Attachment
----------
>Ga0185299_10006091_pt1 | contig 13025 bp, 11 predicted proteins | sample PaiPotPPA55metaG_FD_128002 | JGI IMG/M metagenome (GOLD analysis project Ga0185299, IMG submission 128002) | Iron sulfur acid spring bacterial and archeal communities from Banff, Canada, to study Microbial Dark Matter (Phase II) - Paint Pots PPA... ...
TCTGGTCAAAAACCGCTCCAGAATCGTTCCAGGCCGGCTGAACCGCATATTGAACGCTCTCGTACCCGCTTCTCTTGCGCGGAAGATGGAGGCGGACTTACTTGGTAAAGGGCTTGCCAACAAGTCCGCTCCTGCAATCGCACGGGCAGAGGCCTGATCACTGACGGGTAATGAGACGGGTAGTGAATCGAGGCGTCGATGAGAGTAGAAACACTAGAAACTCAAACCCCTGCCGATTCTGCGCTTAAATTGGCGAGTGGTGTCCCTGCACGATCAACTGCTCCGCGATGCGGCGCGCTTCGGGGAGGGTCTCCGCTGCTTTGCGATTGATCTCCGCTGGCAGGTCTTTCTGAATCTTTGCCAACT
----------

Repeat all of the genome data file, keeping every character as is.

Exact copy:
>Ga0185299_10006091_pt1 | contig 13025 bp, 11 predicted proteins | sample PaiPotPPA55metaG_FD_128002 | JGI IMG/M metagenome (GOLD analysis project Ga0185299, IMG submission 128002) | Iron sulfur acid spring bacterial and archeal communities from Banff, Canada, to study Microbial Dark Matter (Phase II) - Paint Pots PPA... ...
TCTGGTCAAAAACCGCTCCAGAATCGTTCCAGGCCGGCTGAACCGCATATTGAACGCTCTCGTACCCGCTTCTCTTGCGCGGAAGATGGAGGCGGACTTACTTGGTAAAGGGCTTGCCAACAAGTCCGCTCCTGCAATCGCACGGGCAGAGGCCTGATCACTGACGGGTAATGAGACGGGTAGTGAATCGAGGCGTCGATGAGAGTAGAAACACTAGAAACTCAAACCCCTGCCGATTCTGCGCTTAAATTGGCGAGTGGTGTCCCTGCACGATCAACTGCTCCGCGATGCGGCGCGCTTCGGGGAGGGTCTCCGCTGCTTTGCGATTGATCTCCGCTGGCAGGTCTTTCTGAATCTTTGCCAACT